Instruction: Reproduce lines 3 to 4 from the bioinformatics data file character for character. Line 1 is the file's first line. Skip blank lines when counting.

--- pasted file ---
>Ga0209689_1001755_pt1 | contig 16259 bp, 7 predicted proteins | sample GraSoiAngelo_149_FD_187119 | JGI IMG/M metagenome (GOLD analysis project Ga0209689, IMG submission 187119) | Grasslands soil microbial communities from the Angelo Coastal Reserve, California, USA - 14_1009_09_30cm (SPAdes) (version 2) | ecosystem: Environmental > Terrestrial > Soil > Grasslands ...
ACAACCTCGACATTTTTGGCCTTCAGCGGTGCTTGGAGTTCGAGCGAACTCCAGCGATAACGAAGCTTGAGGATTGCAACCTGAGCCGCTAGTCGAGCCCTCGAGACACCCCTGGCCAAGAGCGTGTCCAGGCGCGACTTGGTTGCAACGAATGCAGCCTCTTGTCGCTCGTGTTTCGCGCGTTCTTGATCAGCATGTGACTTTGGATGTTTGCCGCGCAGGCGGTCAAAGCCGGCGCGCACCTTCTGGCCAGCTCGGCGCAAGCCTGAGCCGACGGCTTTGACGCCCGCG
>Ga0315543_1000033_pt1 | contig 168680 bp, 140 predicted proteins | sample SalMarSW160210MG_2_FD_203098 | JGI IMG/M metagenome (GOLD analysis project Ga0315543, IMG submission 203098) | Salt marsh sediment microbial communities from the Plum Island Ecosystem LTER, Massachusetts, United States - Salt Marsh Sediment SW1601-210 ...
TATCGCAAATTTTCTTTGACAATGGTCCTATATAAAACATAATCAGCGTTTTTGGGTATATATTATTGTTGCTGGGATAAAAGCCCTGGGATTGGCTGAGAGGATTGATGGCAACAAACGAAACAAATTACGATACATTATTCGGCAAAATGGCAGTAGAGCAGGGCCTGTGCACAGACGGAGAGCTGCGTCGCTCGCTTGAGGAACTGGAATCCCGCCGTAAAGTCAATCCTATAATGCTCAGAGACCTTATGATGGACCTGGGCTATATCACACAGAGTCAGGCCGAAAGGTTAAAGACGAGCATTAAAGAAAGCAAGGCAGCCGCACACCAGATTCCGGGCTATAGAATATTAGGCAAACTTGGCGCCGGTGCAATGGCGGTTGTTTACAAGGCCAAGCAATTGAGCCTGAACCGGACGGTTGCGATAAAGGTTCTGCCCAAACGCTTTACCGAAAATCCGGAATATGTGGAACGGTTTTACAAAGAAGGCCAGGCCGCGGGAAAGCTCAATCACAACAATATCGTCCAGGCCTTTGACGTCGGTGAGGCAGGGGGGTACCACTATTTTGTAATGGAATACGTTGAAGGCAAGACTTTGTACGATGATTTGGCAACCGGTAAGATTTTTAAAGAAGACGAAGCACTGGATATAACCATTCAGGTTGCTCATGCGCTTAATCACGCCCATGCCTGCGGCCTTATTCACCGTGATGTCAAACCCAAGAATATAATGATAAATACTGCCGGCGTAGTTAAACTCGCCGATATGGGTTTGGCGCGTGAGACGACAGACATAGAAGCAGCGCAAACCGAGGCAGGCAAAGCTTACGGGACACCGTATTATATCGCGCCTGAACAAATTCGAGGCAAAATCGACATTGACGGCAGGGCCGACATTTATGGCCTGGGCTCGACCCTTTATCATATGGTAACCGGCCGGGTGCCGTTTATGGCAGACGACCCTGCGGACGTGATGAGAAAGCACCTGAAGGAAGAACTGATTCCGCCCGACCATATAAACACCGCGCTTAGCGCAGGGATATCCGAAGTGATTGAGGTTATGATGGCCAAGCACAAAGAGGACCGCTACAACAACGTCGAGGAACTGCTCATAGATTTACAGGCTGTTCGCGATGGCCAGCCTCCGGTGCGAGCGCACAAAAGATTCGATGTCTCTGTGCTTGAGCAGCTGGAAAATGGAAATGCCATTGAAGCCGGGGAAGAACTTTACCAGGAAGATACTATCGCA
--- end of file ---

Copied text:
>Ga0315543_1000033_pt1 | contig 168680 bp, 140 predicted proteins | sample SalMarSW160210MG_2_FD_203098 | JGI IMG/M metagenome (GOLD analysis project Ga0315543, IMG submission 203098) | Salt marsh sediment microbial communities from the Plum Island Ecosystem LTER, Massachusetts, United States - Salt Marsh Sediment SW1601-210 ...
TATCGCAAATTTTCTTTGACAATGGTCCTATATAAAACATAATCAGCGTTTTTGGGTATATATTATTGTTGCTGGGATAAAAGCCCTGGGATTGGCTGAGAGGATTGATGGCAACAAACGAAACAAATTACGATACATTATTCGGCAAAATGGCAGTAGAGCAGGGCCTGTGCACAGACGGAGAGCTGCGTCGCTCGCTTGAGGAACTGGAATCCCGCCGTAAAGTCAATCCTATAATGCTCAGAGACCTTATGATGGACCTGGGCTATATCACACAGAGTCAGGCCGAAAGGTTAAAGACGAGCATTAAAGAAAGCAAGGCAGCCGCACACCAGATTCCGGGCTATAGAATATTAGGCAAACTTGGCGCCGGTGCAATGGCGGTTGTTTACAAGGCCAAGCAATTGAGCCTGAACCGGACGGTTGCGATAAAGGTTCTGCCCAAACGCTTTACCGAAAATCCGGAATATGTGGAACGGTTTTACAAAGAAGGCCAGGCCGCGGGAAAGCTCAATCACAACAATATCGTCCAGGCCTTTGACGTCGGTGAGGCAGGGGGGTACCACTATTTTGTAATGGAATACGTTGAAGGCAAGACTTTGTACGATGATTTGGCAACCGGTAAGATTTTTAAAGAAGACGAAGCACTGGATATAACCATTCAGGTTGCTCATGCGCTTAATCACGCCCATGCCTGCGGCCTTATTCACCGTGATGTCAAACCCAAGAATATAATGATAAATACTGCCGGCGTAGTTAAACTCGCCGATATGGGTTTGGCGCGTGAGACGACAGACATAGAAGCAGCGCAAACCGAGGCAGGCAAAGCTTACGGGACACCGTATTATATCGCGCCTGAACAAATTCGAGGCAAAATCGACATTGACGGCAGGGCCGACATTTATGGCCTGGGCTCGACCCTTTATCATATGGTAACCGGCCGGGTGCCGTTTATGGCAGACGACCCTGCGGACGTGATGAGAAAGCACCTGAAGGAAGAACTGATTCCGCCCGACCATATAAACACCGCGCTTAGCGCAGGGATATCCGAAGTGATTGAGGTTATGATGGCCAAGCACAAAGAGGACCGCTACAACAACGTCGAGGAACTGCTCATAGATTTACAGGCTGTTCGCGATGGCCAGCCTCCGGTGCGAGCGCACAAAAGATTCGATGTCTCTGTGCTTGAGCAGCTGGAAAATGGAAATGCCATTGAAGCCGGGGAAGAACTTTACCAGGAAGATACTATCGCA